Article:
Jordan Spieth, just a little more than two months ago, missed the cut at the Farmers Insurance Open and fell to No. 92 in the world. This week, he’s one of the betting favorites at the Masters.
That Spieth is so highly thought of for this week’s 2021 Masters Tournament at Augusta National Golf Club speaks to two important criteria when it comes to the golf season’s first major. One, players with good Masters history tend to play well, as do players who arrive in good form.
Spieth already is one of the greatest players in Masters history, and he comes in with four top-five finishes (including a win last week) in his last seven tournaments. He checks both boxes, and just like that, he’s the talk of the town.
Unsurprisingly, he ranks fairly high in our 2021 Masters power rankings below.
16. Cameron Smith: Quite a run for the Australian bulldog, who finished fifth in 2018 and then became the first player in Masters history with four rounds in the 60s last year — only to come in second place. His creativity keeps him in every hole, no matter the trouble.
15. Lee Westwood: The 47-year-old has had a bit of a reinassance lately, with two second-place finishes on the Florida swing. Those were hard, fast courses, which looks like it might be a benefit this week, and Westwood certainly knows his way around Augusta. This is his 16th start, with five top-eight finishes in his last eight stops.
14. Viktor Hovland: A former low amateur at Augusta, Hovland can get white-hot at the drop of a hat, which makes him a risk to make a run at any point. He’s just a few weeks removed from a four-tournament stretch in which he finished no worse than sixth.
13. Paul Casey: Hard to believe, but Casey is making his 15th Masters appearance, and that experience goes a long way, as evidenced by five top-10 finishes. He also enters with good form, finishing no worse than 10th in five of his last seven starts.
12. Webb Simpson: Simpson continues to test the narrative you need to be long to win the Masters, finishing 10th, fifth and 20th, respectively, in his last three appearances. He could benefit from faster, firmer conditions, especially considering how good he is with the flat stick.
11. Brooks Koepka: He might be the only player in the world not named after a large cat who could win a major tournament one month after knee surgery. He hasn’t played in more than a month, but he had a win and a second-place finish in two of his three events before shutting it down.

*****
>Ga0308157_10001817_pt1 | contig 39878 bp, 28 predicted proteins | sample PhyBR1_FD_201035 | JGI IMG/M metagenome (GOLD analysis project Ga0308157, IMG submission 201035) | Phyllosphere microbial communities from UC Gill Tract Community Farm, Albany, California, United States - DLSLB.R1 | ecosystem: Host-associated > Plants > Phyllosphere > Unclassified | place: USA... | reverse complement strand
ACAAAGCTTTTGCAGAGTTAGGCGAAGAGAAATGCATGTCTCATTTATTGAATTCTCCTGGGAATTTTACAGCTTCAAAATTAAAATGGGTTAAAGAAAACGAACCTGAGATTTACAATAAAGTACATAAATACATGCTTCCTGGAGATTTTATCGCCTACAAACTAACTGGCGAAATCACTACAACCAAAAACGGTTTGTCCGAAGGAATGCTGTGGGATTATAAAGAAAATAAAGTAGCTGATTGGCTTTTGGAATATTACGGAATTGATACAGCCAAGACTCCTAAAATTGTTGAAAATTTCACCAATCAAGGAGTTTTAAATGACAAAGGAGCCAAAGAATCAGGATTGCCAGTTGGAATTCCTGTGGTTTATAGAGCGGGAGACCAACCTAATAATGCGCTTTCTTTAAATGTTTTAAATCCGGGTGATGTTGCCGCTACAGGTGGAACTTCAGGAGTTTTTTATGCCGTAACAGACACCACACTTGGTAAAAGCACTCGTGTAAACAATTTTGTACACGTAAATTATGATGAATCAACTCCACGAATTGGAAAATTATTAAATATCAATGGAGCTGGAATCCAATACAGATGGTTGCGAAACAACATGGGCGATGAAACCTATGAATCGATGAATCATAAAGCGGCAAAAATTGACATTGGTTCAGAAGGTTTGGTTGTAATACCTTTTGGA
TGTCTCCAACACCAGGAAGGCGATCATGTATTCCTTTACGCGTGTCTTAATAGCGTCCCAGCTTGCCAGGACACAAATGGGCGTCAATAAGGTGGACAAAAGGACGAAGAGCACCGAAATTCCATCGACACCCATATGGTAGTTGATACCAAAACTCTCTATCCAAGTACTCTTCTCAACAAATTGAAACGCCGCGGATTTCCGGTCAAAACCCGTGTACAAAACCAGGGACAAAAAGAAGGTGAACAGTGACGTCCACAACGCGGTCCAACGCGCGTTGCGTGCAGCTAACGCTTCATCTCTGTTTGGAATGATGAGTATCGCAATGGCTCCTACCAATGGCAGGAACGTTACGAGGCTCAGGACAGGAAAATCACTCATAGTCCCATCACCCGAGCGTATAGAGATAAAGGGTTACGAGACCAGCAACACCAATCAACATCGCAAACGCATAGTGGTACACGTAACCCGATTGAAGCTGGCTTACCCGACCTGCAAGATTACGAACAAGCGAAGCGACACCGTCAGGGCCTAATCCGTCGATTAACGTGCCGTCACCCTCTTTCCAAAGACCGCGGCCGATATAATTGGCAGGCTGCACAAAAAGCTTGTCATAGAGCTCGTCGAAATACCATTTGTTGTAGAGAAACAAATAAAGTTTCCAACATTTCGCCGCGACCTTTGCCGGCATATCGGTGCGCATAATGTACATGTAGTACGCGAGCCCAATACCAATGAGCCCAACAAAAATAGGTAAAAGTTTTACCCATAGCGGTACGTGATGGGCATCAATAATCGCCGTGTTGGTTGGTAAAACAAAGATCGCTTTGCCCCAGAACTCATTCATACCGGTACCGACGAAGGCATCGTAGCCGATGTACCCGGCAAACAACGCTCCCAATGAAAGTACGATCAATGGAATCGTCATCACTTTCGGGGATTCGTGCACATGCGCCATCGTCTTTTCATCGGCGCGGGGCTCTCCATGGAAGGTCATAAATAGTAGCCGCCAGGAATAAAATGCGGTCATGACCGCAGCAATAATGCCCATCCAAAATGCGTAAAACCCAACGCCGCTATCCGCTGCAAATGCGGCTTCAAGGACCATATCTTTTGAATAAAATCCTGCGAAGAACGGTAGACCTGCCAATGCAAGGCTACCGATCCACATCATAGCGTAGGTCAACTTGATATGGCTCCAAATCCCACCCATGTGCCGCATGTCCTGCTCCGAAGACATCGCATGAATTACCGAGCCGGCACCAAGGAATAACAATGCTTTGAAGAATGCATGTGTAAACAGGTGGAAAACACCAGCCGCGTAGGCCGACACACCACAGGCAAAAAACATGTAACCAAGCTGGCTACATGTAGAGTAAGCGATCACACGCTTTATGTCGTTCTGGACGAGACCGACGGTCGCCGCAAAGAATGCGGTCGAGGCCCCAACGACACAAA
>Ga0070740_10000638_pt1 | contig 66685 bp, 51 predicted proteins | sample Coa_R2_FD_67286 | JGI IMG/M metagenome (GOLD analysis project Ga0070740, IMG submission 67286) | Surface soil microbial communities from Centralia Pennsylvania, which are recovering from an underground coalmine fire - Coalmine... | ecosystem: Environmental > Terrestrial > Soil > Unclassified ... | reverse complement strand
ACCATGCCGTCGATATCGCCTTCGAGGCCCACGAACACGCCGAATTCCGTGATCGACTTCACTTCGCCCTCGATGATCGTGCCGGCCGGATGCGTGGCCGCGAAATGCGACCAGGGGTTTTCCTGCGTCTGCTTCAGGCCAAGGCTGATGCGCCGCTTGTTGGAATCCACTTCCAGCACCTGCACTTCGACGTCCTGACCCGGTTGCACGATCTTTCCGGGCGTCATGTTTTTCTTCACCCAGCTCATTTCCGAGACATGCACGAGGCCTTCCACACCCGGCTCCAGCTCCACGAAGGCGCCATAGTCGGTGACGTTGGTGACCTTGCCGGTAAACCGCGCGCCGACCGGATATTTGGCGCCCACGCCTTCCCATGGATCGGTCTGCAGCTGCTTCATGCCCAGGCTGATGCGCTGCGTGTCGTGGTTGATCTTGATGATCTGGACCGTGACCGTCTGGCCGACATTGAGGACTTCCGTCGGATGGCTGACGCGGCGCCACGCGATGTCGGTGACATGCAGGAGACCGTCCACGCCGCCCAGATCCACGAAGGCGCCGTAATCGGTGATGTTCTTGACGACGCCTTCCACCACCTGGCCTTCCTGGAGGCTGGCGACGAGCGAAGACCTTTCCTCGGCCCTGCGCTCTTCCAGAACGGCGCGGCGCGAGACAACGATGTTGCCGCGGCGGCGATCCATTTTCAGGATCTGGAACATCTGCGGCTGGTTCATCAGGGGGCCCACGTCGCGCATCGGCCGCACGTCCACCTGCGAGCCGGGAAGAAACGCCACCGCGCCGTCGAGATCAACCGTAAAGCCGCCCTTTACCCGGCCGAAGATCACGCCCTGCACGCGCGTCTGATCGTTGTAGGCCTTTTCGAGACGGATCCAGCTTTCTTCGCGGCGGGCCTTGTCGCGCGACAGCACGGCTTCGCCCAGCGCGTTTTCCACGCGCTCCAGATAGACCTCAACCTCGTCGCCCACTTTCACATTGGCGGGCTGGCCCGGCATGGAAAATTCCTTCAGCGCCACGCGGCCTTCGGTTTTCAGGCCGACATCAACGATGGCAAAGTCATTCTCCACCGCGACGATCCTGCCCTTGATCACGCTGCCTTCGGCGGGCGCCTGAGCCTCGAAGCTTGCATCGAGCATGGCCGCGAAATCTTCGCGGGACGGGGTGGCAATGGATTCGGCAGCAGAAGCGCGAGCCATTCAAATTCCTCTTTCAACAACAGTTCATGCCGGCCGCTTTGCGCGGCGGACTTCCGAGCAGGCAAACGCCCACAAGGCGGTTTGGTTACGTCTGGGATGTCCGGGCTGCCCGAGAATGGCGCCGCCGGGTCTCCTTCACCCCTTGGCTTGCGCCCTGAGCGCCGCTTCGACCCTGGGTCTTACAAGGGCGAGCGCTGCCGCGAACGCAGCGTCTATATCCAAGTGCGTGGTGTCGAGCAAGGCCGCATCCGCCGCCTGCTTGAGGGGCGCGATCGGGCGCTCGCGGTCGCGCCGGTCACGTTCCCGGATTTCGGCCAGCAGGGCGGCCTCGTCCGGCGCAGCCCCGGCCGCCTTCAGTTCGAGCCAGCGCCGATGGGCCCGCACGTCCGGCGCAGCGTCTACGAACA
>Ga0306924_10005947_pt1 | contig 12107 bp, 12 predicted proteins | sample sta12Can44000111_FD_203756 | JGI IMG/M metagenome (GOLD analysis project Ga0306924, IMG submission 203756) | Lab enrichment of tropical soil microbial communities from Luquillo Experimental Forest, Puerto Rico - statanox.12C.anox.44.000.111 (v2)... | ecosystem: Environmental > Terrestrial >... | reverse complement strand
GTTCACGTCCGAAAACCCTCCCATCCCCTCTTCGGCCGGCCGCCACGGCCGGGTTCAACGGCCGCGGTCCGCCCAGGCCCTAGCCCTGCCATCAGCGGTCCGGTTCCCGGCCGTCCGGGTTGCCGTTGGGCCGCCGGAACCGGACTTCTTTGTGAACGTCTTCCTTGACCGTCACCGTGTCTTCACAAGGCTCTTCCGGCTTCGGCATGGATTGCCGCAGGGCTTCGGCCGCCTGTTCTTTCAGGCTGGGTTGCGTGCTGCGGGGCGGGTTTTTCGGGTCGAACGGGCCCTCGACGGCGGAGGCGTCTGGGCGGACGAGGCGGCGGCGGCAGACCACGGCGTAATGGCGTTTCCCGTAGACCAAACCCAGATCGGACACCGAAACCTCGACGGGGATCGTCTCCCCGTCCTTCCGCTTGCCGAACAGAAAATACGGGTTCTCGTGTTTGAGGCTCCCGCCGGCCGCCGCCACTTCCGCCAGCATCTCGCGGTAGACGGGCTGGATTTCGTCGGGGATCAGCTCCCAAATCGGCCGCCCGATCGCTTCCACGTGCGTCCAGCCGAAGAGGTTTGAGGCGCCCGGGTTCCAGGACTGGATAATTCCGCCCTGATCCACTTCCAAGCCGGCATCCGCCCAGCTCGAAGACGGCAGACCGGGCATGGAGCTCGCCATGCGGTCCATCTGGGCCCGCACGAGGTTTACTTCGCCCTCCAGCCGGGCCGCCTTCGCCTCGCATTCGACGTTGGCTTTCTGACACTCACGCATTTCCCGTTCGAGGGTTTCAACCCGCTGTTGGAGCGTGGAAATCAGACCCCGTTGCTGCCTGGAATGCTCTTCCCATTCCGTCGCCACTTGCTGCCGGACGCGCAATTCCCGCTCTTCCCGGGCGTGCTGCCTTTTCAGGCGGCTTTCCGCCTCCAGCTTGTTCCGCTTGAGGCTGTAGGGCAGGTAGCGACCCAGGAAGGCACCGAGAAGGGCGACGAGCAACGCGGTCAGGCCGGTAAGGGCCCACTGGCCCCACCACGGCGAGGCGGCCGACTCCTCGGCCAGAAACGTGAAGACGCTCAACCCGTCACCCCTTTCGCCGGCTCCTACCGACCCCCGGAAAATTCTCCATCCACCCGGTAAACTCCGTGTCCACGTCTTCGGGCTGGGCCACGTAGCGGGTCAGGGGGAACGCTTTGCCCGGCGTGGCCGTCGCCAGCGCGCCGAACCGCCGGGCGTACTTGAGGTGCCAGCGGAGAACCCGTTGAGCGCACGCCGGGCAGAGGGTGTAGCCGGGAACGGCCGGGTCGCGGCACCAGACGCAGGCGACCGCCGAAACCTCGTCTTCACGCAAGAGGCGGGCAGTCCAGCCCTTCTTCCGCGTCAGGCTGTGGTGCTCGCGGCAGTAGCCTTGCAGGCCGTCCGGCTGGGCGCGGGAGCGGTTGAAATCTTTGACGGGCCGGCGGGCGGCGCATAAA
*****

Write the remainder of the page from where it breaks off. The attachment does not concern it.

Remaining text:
10. Patrick Reed: He won in 2018 and finished 10th in November. If the course is playing as fast and firm as everyone claims, it could benefit Reed, who won’t be shook by seeing his ball roll off the green. He’s as good as anyone around the green, and if the score plays closer to par than years past, he has proven he can go low when others go the other way.
9. Collin Morikawa: His game is better suited for the PGA Championship or U.S. Open, but the ball-striking is so good that he could make the putter problems a non-factor by just picking off pins all weekend. He also comes in having gained more than seven strokes tee-to-green in his last five starts.
8. Xander Schauffele: He was the forgotten man at the 2019 Masters, overshadowed by Tiger Woods, but Schauffele gained 11 strokes on the field that weekend en route to a second-place finish. He’s got three top-five finishes since the beginning of 2021.
7. Tony Finau: Finau’s win drought dominates the conversation, but don’t forget he has seven top-10 finishes in his last 11 major starts. He’s got the game to do it and is just a hot putting week away from taking the next step.
6. Rory McIlroy: There are parts of his game — most notably the driving and long irons — that suit him very well at Augusta, but he just hasn’t been able to put it all together and complete the career grand slam. The wedge play, however, remains unsightly, and he’s not in the best form. But it also wouldn’t be surprising to see him just go nuts finally and win it going away.
5. Jordan Spieth: We can finally say, without hesitation, Spieth is back. He’s coming off a career week at Houston, and he’s one of the greatest Masters players of all time despite being just 27. He has finished in the top three four times in seven starts, including his 2015 win.
4. Dustin Johnson: He’s the defending champion and the betting favorite. When he is on, he runs away and hides, and turns it into a laugher. The slight problem this year for DJ? He’s in relatively poor form, finishing no better than 28th in his three recent stops.
3. Bryson DeChambeau: It’s possible DeChambeau’s Hulk-smash style of play is actually neutralized at Augusta, where he doesn’t have an advantage when hacking it out of long rough like he did at Winged Foot to win the U.S. Open. But he hits it high and far, and with the course playing firm and fast, he’ll get even more distance throughout the weekend.
2. Justin Thomas: There’s arguably no one playing better than JT, who looks like the favorite based on recent Masters trends. He’s trying to become the first golfer since Woods to win the Players and the Masters in the same year.
1. Jon Rahm: When it comes to Rahm at majors, I am Dido, and I will go down with this ship. He might be the most talented golfer in the world, but he just can’t put it all together at majors. That’s probably because he tends to self-immolate like he did at Augusta in November, when he looked like the guy at your local muni when he shanked one into the woods and compounded it by hitting a branch on his next shot — or when he also shanked one in 2019. Yikes. But Rahm’s style is perfect for this course, and he comes in with the weight of the world off his shoulders after he and his wife welcomed their first child into the world a few days ago.